I spend a lot of time thinking about food and health and have a suspicion that we’ve missed a crucial over-arching principle: “food should be alive” – or at least recently so. During our evolution ‘food’ meant anything with nutritional value that we could get our paws on and that tasted okay without acutely poisoning us. Something that’s often overlooked as people argue over optimal foods for health, is that living hunter-gatherers and similar populations eat widely varying proportions of fat, protein, and carbohydrate1, but all show a near-absence of non-communicable diseases (NCDs), even with excess food availability2.

One thing that ‘ancestral’ diets did have in common was that they contained almost no milled grains (flours) or refined sugars. These foods are universally eaten now, so nutritional studies rarely test their presence vs. absence. However, the clues are there; low carbohydrate diets help with obesity and type-two diabetes3, but similar benefits against overweight and diabetes have been reported for higher carbohydrate diets but without flour and sugar4,5. The degree of processing appears to be what matters.

The question is, if flour and sugar are important agents of chronic disease, how can they do this if carbohydrate from root vegetables and fruit do not? After all, if you eat 70% of your calories as unprocessed carbohydrate, like a Kitavan2, this is surely going to produce considerable blood glucose and insulin responses. Perhaps the only place flour/sugar vs starchy vegetables are properly different is during digestion, when still inside the tube of the gut

At this point, we should touch on some mechanics of obesity gleaned from animal models. Almost all mouse obesity models need mice to have gut bacteria, the mice won’t overeat with a sterile gut. When overeating begins, inflammatory markers are seen in the small bowel (not the colon – despite it having manifold more bacteria)6. This inflammation interferes with fullness-sensing nerves7, then similar inflammatory changes occur in the energy-regulatory areas of the brain, causing the mice to overeat.

If bacterial-driven inflammation in the small bowel is indeed a crucial step in altering the brain’s regulation of body weight, then the role of flour/sugar in overweight starts to look very interesting indeed8. Plant cells store carbohydrates at no more than 20-25% by weight (remember, life is ~80% water). Flours (milled grass seeds) and sugar are far more dense, a potentially more nutritious growth medium for microbes. Plant cells differ from flour/sugar in other ways too – they’re not keen on being dinner. They’ve survived hundreds of millions of years of evolutionary conflict with bacteria trying to get at their carbohydrate stores, and likely come armed for a molecular fight. The microbial ecosystem of a healthy small bowel presumably has niches occupied by interdependent species carrying out different tasks upon periodically-arriving food’s semi-digested cells. Getting the nutrients before host absorption likely involves much sequential cooperation between species, creating an ecosystem with a complexity that may rival that of a healthy river.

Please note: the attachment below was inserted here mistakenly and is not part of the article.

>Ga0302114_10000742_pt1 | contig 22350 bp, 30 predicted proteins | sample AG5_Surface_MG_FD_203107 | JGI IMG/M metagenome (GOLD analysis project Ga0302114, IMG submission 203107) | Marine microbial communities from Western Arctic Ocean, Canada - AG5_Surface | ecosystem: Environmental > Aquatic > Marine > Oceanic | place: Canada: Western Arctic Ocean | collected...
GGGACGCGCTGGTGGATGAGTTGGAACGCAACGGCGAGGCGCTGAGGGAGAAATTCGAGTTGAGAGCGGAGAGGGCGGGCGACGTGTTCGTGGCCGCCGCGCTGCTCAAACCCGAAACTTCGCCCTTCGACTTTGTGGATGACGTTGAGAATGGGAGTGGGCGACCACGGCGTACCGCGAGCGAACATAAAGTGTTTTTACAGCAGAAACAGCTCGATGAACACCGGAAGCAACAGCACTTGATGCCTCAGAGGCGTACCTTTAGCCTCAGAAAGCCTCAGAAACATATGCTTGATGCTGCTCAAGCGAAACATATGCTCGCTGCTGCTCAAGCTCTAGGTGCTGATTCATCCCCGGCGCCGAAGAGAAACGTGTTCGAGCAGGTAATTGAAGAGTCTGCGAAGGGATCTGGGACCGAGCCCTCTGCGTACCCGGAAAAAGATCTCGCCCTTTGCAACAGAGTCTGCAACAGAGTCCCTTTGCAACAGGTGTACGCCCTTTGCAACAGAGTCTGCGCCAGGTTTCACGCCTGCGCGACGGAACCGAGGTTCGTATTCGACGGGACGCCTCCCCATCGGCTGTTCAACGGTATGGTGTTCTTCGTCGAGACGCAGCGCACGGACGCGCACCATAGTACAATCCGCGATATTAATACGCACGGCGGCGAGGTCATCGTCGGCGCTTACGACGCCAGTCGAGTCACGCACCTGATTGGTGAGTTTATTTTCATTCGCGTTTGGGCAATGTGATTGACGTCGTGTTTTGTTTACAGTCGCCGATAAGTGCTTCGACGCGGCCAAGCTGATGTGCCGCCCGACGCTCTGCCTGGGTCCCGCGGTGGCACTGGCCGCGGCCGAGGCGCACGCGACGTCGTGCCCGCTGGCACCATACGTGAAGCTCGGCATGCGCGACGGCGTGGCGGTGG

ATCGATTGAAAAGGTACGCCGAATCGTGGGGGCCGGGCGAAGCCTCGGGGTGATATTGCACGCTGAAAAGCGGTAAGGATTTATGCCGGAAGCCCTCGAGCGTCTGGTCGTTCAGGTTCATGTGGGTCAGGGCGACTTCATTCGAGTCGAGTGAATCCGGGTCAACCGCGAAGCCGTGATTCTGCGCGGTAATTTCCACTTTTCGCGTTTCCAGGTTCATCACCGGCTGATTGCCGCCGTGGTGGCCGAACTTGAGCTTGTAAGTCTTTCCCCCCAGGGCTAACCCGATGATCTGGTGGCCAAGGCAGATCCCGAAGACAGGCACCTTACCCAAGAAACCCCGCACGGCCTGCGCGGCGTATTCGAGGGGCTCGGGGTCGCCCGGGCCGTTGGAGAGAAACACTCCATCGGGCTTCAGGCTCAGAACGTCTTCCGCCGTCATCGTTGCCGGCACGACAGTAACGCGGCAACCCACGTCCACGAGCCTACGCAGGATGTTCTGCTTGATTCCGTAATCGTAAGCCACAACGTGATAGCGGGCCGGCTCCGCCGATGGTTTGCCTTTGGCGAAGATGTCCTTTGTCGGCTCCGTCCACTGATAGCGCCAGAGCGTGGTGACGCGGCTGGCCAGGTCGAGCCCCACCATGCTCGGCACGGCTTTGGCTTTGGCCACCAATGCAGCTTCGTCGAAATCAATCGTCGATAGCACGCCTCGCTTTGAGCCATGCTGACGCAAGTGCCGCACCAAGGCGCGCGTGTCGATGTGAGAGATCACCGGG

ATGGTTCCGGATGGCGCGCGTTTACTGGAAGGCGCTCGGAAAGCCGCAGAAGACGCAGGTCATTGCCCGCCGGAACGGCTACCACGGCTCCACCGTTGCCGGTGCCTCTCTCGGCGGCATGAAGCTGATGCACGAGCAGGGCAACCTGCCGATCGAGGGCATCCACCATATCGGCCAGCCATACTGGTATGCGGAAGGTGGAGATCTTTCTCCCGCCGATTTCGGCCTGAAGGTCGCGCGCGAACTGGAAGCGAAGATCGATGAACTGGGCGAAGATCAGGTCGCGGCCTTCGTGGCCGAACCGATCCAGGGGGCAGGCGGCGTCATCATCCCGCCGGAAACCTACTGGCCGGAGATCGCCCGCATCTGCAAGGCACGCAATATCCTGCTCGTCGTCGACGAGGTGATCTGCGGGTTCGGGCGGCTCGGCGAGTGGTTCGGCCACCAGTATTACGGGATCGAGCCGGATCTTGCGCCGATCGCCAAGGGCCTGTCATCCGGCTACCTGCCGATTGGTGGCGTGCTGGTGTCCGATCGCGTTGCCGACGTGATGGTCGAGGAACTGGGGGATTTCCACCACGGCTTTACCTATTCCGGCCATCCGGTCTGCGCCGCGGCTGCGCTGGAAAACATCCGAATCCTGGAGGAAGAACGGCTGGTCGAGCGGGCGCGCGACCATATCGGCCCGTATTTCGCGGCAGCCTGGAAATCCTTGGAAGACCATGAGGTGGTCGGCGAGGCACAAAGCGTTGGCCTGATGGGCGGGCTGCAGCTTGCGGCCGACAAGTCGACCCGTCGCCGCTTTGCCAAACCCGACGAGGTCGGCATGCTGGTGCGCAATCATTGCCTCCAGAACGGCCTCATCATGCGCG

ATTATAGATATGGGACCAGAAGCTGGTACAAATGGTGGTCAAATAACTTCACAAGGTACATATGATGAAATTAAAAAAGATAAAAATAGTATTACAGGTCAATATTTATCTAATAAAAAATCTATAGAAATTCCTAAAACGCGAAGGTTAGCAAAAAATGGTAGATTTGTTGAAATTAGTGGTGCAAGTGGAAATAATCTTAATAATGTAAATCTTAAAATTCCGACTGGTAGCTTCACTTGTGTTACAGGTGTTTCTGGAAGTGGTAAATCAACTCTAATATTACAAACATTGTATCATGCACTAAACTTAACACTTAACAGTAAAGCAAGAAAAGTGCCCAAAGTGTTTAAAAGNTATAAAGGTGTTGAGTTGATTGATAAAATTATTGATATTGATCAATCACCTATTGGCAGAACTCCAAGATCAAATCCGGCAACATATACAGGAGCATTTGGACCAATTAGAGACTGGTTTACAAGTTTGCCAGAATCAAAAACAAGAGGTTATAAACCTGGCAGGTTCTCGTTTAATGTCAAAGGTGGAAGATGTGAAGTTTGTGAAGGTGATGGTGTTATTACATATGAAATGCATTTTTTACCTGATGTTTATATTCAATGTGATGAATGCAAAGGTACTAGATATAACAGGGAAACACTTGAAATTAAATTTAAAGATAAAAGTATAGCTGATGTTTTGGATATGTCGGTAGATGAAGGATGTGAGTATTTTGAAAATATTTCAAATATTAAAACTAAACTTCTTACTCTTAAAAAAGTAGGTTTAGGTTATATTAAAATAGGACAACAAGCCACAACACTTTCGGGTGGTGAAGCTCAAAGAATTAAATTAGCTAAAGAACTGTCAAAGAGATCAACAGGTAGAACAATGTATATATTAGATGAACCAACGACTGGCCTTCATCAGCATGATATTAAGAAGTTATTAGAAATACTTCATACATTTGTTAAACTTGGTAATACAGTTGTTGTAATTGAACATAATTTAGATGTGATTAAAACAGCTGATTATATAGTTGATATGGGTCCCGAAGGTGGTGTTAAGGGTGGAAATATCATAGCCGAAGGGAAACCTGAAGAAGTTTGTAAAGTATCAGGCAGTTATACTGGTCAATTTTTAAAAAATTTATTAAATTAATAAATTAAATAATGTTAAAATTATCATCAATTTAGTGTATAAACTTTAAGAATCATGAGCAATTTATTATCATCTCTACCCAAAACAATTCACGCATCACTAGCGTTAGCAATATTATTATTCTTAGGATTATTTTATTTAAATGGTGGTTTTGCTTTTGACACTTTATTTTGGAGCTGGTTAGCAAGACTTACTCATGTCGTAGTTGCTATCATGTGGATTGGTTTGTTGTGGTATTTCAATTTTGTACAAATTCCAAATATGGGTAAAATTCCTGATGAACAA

In contrast, a small bowel ecosystem regularly fed a Western diet of flour/sugar could be expected to be very different. Using the river analogy, easy excess nutrients favor species best able to capitalize, reducing ecosystem diversity like an algal bloom with fertilizer run-off. Pathogens may prosper, and work to breach host defences9. This is all happening right next to lymphatic tissue where the bulk of the body’s immune cells are to be found. Changes here might explain the pro-inflammatory nature of western diets, and the improvements in autoimmune conditions many report after eliminating flour and sugar. It should be emphasized that currently there has been relatively little study of small bowel microbes. The above reasoning is why one might expect study here to be highly informative.